We often hear stories of heroic people saving others from deadly situations, but we rarely hear what happens afterward. This is not the case with A.J. Clark.
On June 9, 2001, Clark was swimming at JP Luby Surf Park in Corpus Christi, Texas. He was 10 years old.
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On that day, a rip current caught hold of Clark and nearly drowned him. The only thing that saved him was Paul Farias, a 33-year-old veteran, and a complete stranger to Clark.
Farias saved Clark, but he gave his life in the process. To this day, Clark can remember the man’s face as he was overtaken by the water.
It was an act of heroism that Clark was determined to never forget. Every year since that event, Clark has visited Farias’ grave.
It was, partially, an attempt to keep the story of the man who saved his life alive. As Clark grew older, he started taking his own children to Clark’s grave to keep up the tradition.
But, Clark’s memorial efforts took another level with the birth of his third child. Clark gave his daughter the middle name Pauline, in honor of Farias. He also took her to Farias’ grave to tell her the man’s story, and he will continue to tell her the story every year.
Pauline now exists as a living reminder to Clark of the man he considers his guardian angel. After all these years, he is determined to make sure to never forget the person who saved his life and gave him the opportunity to enjoy the birth of his daughter in the first place.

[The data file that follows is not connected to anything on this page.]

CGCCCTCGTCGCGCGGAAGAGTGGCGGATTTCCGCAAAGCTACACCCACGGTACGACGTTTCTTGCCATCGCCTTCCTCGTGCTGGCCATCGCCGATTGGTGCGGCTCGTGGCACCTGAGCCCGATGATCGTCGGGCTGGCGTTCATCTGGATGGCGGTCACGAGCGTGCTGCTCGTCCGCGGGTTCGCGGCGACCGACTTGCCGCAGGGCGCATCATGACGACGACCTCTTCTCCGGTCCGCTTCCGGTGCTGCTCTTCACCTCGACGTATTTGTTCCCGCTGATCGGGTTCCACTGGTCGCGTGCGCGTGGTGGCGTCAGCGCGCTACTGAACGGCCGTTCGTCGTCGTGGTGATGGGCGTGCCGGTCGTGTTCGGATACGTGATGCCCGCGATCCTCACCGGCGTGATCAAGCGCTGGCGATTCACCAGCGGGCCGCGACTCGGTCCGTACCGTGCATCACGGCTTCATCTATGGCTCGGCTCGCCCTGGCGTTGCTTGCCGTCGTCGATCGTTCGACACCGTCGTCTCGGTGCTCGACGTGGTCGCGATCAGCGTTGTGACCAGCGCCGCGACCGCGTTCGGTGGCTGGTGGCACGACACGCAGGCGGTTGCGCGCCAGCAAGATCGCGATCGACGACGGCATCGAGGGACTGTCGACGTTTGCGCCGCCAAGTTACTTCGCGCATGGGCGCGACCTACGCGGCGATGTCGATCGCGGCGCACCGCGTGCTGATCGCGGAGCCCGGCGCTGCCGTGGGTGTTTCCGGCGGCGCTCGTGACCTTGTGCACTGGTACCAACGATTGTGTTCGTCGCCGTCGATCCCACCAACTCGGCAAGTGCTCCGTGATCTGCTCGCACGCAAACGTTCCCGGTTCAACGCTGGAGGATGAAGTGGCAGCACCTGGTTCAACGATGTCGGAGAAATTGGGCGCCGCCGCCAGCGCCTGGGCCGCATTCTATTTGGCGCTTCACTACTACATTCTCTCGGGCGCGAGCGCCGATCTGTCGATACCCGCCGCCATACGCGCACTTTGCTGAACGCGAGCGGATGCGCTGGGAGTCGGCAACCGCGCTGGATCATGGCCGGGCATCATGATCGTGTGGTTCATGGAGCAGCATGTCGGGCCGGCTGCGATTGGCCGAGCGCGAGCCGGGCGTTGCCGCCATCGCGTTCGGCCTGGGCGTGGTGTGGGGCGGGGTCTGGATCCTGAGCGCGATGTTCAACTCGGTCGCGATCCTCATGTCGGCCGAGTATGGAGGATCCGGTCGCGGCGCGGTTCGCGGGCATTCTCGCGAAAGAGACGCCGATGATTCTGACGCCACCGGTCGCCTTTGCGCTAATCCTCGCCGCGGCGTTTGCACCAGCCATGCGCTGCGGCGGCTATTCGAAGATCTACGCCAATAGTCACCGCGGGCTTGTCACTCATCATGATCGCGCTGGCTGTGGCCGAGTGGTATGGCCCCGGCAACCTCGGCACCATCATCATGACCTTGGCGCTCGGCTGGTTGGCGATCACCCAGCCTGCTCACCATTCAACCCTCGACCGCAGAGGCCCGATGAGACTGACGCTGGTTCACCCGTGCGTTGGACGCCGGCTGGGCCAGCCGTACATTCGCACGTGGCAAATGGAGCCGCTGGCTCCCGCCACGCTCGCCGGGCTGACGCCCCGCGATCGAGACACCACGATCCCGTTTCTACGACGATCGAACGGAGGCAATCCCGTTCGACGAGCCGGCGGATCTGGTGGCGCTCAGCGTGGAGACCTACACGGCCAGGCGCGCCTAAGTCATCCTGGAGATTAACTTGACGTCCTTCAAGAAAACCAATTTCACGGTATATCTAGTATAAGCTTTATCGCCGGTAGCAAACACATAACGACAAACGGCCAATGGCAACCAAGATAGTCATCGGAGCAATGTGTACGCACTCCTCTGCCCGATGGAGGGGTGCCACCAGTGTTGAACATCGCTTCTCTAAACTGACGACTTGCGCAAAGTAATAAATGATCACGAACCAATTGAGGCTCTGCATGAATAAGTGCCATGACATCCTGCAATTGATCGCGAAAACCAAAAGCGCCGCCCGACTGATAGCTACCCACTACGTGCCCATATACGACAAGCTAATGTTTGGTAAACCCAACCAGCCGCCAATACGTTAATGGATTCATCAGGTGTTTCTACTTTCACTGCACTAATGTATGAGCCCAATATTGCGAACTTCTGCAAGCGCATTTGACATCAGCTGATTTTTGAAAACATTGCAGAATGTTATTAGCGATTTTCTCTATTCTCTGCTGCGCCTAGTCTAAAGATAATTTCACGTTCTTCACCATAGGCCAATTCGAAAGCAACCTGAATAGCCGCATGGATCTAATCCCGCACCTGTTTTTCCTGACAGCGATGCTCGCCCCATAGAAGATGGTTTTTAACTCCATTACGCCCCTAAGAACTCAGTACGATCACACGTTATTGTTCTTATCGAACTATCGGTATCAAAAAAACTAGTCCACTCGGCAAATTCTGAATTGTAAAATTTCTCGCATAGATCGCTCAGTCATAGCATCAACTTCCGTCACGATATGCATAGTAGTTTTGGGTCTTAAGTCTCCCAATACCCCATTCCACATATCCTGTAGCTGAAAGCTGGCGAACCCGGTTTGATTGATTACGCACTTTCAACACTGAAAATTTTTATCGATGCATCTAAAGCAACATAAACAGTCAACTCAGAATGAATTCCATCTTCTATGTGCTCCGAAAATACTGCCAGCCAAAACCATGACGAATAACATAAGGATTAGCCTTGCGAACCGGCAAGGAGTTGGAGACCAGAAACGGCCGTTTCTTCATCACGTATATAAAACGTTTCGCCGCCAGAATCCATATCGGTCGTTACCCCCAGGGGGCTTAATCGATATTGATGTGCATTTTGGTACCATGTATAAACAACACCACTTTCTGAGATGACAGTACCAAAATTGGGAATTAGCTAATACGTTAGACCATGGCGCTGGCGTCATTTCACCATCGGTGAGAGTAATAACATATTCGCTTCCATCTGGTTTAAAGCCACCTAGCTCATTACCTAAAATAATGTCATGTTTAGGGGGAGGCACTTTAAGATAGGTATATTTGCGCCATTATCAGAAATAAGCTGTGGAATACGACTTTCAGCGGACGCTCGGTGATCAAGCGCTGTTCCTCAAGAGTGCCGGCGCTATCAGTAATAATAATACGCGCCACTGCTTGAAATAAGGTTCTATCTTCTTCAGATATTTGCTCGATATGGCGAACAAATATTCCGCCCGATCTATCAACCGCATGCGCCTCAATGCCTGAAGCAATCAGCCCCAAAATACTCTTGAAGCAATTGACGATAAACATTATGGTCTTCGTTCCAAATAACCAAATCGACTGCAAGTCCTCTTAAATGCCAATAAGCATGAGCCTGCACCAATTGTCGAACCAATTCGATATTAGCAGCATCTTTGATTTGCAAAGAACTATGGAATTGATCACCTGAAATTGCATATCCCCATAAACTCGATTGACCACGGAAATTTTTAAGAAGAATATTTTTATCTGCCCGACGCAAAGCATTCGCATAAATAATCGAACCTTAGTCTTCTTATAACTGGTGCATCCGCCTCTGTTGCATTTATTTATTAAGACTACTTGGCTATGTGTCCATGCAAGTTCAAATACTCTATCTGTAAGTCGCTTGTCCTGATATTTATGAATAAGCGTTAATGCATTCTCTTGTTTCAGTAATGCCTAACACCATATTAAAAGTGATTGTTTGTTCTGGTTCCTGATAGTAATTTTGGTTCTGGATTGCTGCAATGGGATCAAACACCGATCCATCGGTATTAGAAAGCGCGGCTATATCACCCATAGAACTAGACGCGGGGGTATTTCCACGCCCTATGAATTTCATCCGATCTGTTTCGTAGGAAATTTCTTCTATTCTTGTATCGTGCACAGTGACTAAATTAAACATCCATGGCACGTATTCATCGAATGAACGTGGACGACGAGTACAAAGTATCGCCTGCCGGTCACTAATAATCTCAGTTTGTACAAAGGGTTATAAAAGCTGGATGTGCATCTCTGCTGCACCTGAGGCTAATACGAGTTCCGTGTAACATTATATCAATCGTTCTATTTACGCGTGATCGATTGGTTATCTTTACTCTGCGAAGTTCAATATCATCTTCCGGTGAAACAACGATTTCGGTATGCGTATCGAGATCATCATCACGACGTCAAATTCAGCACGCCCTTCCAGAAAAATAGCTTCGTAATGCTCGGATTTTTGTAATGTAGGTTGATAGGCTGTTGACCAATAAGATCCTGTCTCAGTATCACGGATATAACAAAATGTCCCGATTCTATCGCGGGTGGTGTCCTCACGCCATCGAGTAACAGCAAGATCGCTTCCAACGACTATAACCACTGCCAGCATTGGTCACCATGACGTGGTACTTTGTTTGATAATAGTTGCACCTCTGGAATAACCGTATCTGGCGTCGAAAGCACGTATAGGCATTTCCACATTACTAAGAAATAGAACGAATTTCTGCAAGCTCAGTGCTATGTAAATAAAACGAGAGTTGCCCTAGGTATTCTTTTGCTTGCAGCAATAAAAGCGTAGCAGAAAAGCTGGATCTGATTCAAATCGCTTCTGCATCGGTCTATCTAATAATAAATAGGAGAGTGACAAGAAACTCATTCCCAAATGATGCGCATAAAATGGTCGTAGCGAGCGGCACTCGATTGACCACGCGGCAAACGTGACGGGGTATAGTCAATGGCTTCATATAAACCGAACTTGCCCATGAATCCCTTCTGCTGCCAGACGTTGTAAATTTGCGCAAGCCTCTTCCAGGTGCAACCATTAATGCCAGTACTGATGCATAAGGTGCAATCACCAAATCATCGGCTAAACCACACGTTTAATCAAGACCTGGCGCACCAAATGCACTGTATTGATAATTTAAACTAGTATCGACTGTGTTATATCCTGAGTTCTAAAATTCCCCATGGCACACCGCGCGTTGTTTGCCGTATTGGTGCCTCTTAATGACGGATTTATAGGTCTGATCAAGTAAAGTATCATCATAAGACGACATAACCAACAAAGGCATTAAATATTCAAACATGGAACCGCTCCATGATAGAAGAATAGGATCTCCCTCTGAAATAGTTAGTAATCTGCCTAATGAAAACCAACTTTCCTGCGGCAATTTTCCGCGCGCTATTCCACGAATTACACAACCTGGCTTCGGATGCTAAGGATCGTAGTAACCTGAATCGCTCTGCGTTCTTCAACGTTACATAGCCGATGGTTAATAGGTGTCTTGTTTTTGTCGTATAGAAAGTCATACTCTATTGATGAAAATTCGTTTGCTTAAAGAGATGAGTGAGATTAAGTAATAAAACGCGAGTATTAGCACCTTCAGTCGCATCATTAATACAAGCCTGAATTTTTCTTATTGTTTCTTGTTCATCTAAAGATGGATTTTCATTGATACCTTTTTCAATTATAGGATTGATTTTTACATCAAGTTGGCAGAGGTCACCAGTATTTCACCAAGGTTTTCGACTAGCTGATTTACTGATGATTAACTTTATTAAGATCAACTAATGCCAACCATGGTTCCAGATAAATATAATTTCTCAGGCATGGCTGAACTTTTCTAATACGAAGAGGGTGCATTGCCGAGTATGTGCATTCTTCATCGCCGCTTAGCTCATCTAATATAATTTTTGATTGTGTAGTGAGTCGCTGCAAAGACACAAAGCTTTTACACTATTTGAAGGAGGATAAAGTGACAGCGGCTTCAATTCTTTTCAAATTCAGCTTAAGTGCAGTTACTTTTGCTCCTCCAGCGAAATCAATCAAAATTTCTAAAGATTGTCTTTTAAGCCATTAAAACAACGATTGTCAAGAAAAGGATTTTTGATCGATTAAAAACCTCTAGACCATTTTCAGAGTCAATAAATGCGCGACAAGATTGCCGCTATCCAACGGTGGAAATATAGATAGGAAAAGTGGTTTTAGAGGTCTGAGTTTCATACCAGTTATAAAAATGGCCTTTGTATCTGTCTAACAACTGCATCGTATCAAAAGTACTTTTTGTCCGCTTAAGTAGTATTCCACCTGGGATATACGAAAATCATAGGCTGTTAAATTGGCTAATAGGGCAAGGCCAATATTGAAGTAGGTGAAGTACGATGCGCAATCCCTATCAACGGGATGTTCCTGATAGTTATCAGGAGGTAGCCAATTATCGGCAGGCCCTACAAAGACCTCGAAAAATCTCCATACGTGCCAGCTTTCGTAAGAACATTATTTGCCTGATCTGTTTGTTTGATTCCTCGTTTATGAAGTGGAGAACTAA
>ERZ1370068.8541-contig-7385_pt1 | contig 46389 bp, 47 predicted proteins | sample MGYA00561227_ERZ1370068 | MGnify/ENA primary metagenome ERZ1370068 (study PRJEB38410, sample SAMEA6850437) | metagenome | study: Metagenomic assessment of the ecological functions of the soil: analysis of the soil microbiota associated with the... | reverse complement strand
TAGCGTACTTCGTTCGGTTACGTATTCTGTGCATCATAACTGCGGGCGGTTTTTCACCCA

It’s a remarkable legacy for a man to pass down to his children. Just as Farias deserves respect for saving a boy he didn’t even know, Clark now honors that sacrifice more than 10 years later.
Our actions are not trivial — not all of them, anyway. Our deeds do not die in the moment of their passing.
With every moment, we are writing the notes of our own legacies. Some of those notes will echo long after we are gone.
So it is that Paul Farias’ name continues to be spoken today. In the name of Clark’s daughter, in the story written here and elsewhere, his heroism has brought him a measure of immortality … or, at least, longevity.
In a world of confused meaning and sometimes seemingly existential vacuity, what more could we ask for? And, what more can we bestow upon those who have done something to venerate the value of a child’s life?
I don’t know the answer to that, but I guess is, not much.
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